Who will buy?

Seems as though poor August is all but a holding period - a no-man's land of gardening, of dormancy, where we all just wait for Summer to do its worst and be done with it so that we can come to September and begin dreaming for the Fall. Well, that's not entirely true, but it does seem that most of the folks I talk to or read about are tired of the summer and tired of the heat.

Not so for me! Yes, it has been hot, though not as hot as it could have been. Yes, I haven't taken nearly as much time outside as I would have wanted to. But there has been adequate rain, and there is plenty happening in the garden.

Growing okra for the first time ever though, I have marvelled at how we have been able to harvest pods, quite literally, by the hour. And I never thought of okra as being such an ornamental, dainty, beautiful plant. But it so is.

IMGP3627The seven plants we grew this summer produced abundantly enough for us to have a steady supply of okra once a week. Next summer, 3 more plants will assure enough to give away to a friend or two, as the real and true virtues of gardeners are to be found in their spirit of sharing.

IMGP4648Speaking of sharing, we have, this past year, discovered how very much indeed we can enjoy the bounty of the natural world through our senses. Feast your eyes upon the most recent sojourner in this garden - one of three hummingbirds who seems to have called this place home, for the time being. In the background are the dwarf okra plants, and in the foreground, are beans and the yellow pear tomato who has braved the entire summer and is fully seven feet tall now with no sign of stopping. But this little friend loves her/his little perch:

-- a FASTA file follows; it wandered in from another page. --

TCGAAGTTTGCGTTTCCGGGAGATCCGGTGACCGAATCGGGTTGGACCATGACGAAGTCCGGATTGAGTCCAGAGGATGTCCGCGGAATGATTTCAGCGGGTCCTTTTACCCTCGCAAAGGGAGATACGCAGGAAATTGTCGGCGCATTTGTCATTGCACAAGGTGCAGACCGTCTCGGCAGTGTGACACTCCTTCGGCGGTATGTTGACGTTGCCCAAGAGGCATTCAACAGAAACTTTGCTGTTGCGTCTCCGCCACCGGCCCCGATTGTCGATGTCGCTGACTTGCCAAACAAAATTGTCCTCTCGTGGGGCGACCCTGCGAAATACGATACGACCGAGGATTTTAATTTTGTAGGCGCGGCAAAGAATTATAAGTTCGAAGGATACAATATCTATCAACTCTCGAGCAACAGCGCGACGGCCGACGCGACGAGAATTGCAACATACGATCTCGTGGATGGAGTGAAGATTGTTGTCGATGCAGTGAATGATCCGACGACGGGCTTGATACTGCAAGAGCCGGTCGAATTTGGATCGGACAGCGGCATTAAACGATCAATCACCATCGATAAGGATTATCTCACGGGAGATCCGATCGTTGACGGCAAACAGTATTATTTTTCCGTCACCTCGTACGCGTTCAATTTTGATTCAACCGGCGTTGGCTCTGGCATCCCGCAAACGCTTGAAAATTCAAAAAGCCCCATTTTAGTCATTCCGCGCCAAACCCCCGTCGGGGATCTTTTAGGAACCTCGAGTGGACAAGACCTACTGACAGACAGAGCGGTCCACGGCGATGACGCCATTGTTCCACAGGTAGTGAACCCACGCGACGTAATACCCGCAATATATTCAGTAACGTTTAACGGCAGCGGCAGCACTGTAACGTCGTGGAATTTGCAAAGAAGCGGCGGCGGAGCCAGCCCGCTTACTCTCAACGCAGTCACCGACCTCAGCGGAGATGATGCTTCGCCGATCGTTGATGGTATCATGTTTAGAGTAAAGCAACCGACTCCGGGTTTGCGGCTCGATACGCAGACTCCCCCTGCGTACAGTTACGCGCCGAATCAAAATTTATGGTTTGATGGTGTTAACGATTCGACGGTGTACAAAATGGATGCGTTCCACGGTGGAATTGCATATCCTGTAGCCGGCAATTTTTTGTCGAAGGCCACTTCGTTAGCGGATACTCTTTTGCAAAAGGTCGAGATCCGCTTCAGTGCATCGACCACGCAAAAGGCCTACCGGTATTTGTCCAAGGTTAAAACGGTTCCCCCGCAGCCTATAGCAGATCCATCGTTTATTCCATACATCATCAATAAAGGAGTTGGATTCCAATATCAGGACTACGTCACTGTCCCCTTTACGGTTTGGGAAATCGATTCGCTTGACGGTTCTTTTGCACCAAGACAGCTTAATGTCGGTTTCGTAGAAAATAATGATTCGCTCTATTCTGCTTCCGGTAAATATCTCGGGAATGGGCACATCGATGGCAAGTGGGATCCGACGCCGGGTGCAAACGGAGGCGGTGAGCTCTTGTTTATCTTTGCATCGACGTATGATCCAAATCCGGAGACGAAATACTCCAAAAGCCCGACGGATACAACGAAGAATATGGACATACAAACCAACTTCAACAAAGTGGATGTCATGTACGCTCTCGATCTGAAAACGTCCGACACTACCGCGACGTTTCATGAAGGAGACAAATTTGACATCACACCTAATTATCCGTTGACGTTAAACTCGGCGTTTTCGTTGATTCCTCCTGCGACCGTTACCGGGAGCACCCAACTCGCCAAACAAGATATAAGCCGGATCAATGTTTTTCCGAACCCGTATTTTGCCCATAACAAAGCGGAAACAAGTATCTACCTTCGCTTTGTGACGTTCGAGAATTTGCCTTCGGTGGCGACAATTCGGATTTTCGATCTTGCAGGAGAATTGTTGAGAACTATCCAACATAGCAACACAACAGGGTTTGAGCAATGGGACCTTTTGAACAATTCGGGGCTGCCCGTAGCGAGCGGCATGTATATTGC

And darts between the sugar syrup feeder and the tomato tree branch supports time and time again.IMGP4603
IMGP4664IMGP4665IMGP4666IMGP4667Being still, and screened by the bean vines scarcely 3 feet away, how thrilling it was to behold this happy little creature. Now I know what these hummingbirds who stay around our garden sound like - and hear them all the time. Once, bending down to pick some thyme for an evening meal, I not only heard but felt the incredible buzz of their wings as one swooped past me, above my head.

Such riches can't ever be bought.IMGP4668Sunchoke flowers and plants tower above us, well on their way past the roof of the house.

IMGP4651A bumblebee visits the eggplant flowers on this Wednesday morning.

IMGP4670Here, an anole rests on the spent stalks of the blue Agapanthus in the front garden.

IMGP4673The very first Echinacea coneflower has blossomed in the front. Little does this flower know how incredibly beautiful, precious, and transient s/he is.

IMGP4674And the tiny front garden bed is awash with colour from salvias blue and red, buddleia, pentas, malviviscus, rudbeckias, one single coneflower (can you spot it?) and pink gauras.